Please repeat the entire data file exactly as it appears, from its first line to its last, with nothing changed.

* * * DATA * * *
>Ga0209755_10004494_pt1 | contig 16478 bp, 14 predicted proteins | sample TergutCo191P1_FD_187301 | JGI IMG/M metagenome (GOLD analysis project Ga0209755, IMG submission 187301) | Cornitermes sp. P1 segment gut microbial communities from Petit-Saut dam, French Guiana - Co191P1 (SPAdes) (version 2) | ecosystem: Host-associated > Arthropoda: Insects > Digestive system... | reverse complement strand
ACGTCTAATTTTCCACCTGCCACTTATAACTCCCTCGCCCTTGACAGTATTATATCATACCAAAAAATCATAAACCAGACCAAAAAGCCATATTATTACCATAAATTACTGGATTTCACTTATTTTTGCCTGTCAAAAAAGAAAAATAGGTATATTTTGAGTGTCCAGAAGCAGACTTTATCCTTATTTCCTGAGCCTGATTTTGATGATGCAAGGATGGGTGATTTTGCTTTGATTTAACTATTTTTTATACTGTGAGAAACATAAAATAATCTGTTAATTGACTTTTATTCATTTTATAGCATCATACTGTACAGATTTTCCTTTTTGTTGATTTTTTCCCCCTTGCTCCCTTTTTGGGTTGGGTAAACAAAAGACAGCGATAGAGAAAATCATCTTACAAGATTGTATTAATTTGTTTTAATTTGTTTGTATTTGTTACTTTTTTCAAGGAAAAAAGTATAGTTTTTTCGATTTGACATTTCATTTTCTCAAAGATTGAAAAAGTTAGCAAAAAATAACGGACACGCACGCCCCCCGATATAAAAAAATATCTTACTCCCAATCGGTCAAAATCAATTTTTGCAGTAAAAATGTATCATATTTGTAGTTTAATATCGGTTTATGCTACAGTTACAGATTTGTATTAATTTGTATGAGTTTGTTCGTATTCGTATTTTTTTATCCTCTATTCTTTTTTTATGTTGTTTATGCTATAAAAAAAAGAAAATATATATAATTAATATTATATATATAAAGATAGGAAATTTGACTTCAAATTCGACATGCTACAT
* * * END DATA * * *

>Ga0209755_10004494_pt1 | contig 16478 bp, 14 predicted proteins | sample TergutCo191P1_FD_187301 | JGI IMG/M metagenome (GOLD analysis project Ga0209755, IMG submission 187301) | Cornitermes sp. P1 segment gut microbial communities from Petit-Saut dam, French Guiana - Co191P1 (SPAdes) (version 2) | ecosystem: Host-associated > Arthropoda: Insects > Digestive system... | reverse complement strand
ACGTCTAATTTTCCACCTGCCACTTATAACTCCCTCGCCCTTGACAGTATTATATCATACCAAAAAATCATAAACCAGACCAAAAAGCCATATTATTACCATAAATTACTGGATTTCACTTATTTTTGCCTGTCAAAAAAGAAAAATAGGTATATTTTGAGTGTCCAGAAGCAGACTTTATCCTTATTTCCTGAGCCTGATTTTGATGATGCAAGGATGGGTGATTTTGCTTTGATTTAACTATTTTTTATACTGTGAGAAACATAAAATAATCTGTTAATTGACTTTTATTCATTTTATAGCATCATACTGTACAGATTTTCCTTTTTGTTGATTTTTTCCCCCTTGCTCCCTTTTTGGGTTGGGTAAACAAAAGACAGCGATAGAGAAAATCATCTTACAAGATTGTATTAATTTGTTTTAATTTGTTTGTATTTGTTACTTTTTTCAAGGAAAAAAGTATAGTTTTTTCGATTTGACATTTCATTTTCTCAAAGATTGAAAAAGTTAGCAAAAAATAACGGACACGCACGCCCCCCGATATAAAAAAATATCTTACTCCCAATCGGTCAAAATCAATTTTTGCAGTAAAAATGTATCATATTTGTAGTTTAATATCGGTTTATGCTACAGTTACAGATTTGTATTAATTTGTATGAGTTTGTTCGTATTCGTATTTTTTTATCCTCTATTCTTTTTTTATGTTGTTTATGCTATAAAAAAAAGAAAATATATATAATTAATATTATATATATAAAGATAGGAAATTTGACTTCAAATTCGACATGCTACAT